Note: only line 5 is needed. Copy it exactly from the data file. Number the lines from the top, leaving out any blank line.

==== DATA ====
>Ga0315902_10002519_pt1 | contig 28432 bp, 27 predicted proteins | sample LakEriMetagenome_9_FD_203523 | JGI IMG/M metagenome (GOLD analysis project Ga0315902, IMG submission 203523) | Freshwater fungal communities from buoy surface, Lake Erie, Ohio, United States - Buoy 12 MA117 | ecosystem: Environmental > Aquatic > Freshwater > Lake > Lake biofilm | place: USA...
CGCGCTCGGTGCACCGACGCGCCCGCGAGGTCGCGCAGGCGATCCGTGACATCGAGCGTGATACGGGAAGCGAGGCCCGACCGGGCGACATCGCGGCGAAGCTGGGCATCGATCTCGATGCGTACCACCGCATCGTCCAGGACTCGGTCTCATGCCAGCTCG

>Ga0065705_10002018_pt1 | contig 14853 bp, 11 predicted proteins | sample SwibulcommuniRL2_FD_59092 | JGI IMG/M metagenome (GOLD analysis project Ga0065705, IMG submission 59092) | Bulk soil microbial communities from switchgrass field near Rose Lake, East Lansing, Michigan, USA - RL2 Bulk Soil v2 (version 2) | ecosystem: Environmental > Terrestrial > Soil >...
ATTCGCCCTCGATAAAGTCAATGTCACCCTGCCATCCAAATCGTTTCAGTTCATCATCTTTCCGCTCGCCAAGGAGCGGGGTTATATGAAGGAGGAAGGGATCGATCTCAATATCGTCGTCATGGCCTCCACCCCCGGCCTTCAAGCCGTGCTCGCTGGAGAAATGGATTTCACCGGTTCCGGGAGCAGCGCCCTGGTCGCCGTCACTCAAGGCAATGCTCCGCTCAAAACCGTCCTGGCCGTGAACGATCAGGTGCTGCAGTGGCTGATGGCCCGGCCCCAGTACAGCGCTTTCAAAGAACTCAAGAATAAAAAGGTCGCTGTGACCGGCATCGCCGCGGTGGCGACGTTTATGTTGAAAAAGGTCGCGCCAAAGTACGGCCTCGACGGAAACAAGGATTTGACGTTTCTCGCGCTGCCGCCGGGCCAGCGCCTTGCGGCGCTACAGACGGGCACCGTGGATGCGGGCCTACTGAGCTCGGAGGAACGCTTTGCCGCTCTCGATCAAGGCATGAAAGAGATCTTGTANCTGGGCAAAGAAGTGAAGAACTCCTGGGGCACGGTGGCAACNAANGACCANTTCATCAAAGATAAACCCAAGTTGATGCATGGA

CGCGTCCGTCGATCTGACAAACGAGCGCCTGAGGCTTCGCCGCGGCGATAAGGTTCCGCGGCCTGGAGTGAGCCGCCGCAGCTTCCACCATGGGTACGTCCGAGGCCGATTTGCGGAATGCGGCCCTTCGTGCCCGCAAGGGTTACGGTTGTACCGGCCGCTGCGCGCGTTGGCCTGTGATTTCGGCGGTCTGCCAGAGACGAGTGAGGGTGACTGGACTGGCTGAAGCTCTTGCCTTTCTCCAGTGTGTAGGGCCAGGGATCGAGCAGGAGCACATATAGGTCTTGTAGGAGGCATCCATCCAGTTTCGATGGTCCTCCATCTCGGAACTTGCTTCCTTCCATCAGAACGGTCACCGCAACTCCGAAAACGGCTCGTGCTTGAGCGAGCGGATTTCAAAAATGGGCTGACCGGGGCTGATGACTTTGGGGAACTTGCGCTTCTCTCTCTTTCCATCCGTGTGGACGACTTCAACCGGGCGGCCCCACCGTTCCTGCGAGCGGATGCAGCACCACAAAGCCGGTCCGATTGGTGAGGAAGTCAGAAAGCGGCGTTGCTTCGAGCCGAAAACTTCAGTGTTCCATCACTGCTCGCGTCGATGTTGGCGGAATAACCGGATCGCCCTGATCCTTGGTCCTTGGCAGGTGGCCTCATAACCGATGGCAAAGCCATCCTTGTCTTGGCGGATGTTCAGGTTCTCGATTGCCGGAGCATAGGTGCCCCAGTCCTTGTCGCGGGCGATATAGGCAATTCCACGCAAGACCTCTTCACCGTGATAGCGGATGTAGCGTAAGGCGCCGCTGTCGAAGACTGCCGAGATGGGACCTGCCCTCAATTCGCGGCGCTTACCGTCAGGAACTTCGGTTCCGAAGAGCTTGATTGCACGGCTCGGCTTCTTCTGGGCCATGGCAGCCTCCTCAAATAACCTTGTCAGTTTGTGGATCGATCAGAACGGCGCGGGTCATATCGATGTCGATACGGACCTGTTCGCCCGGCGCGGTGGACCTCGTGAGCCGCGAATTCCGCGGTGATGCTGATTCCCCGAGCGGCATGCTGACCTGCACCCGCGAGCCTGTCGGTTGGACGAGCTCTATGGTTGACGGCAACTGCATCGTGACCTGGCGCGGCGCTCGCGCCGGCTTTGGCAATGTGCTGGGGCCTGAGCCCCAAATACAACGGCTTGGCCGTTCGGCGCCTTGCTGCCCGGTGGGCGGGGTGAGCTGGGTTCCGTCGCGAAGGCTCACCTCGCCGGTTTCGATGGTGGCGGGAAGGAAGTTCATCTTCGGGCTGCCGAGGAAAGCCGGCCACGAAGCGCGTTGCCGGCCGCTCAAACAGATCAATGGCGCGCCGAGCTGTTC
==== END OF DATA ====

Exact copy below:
CGCGTCCGTCGATCTGACAAACGAGCGCCTGAGGCTTCGCCGCGGCGATAAGGTTCCGCGGCCTGGAGTGAGCCGCCGCAGCTTCCACCATGGGTACGTCCGAGGCCGATTTGCGGAATGCGGCCCTTCGTGCCCGCAAGGGTTACGGTTGTACCGGCCGCTGCGCGCGTTGGCCTGTGATTTCGGCGGTCTGCCAGAGACGAGTGAGGGTGACTGGACTGGCTGAAGCTCTTGCCTTTCTCCAGTGTGTAGGGCCAGGGATCGAGCAGGAGCACATATAGGTCTTGTAGGAGGCATCCATCCAGTTTCGATGGTCCTCCATCTCGGAACTTGCTTCCTTCCATCAGAACGGTCACCGCAACTCCGAAAACGGCTCGTGCTTGAGCGAGCGGATTTCAAAAATGGGCTGACCGGGGCTGATGACTTTGGGGAACTTGCGCTTCTCTCTCTTTCCATCCGTGTGGACGACTTCAACCGGGCGGCCCCACCGTTCCTGCGAGCGGATGCAGCACCACAAAGCCGGTCCGATTGGTGAGGAAGTCAGAAAGCGGCGTTGCTTCGAGCCGAAAACTTCAGTGTTCCATCACTGCTCGCGTCGATGTTGGCGGAATAACCGGATCGCCCTGATCCTTGGTCCTTGGCAGGTGGCCTCATAACCGATGGCAAAGCCATCCTTGTCTTGGCGGATGTTCAGGTTCTCGATTGCCGGAGCATAGGTGCCCCAGTCCTTGTCGCGGGCGATATAGGCAATTCCACGCAAGACCTCTTCACCGTGATAGCGGATGTAGCGTAAGGCGCCGCTGTCGAAGACTGCCGAGATGGGACCTGCCCTCAATTCGCGGCGCTTACCGTCAGGAACTTCGGTTCCGAAGAGCTTGATTGCACGGCTCGGCTTCTTCTGGGCCATGGCAGCCTCCTCAAATAACCTTGTCAGTTTGTGGATCGATCAGAACGGCGCGGGTCATATCGATGTCGATACGGACCTGTTCGCCCGGCGCGGTGGACCTCGTGAGCCGCGAATTCCGCGGTGATGCTGATTCCCCGAGCGGCATGCTGACCTGCACCCGCGAGCCTGTCGGTTGGACGAGCTCTATGGTTGACGGCAACTGCATCGTGACCTGGCGCGGCGCTCGCGCCGGCTTTGGCAATGTGCTGGGGCCTGAGCCCCAAATACAACGGCTTGGCCGTTCGGCGCCTTGCTGCCCGGTGGGCGGGGTGAGCTGGGTTCCGTCGCGAAGGCTCACCTCGCCGGTTTCGATGGTGGCGGGAAGGAAGTTCATCTTCGGGCTGCCGAGGAAAGCCGGCCACGAAGCGCGTTGCCGGCCGCTCAAACAGATCAATGGCGCGCCGAGCTGTTC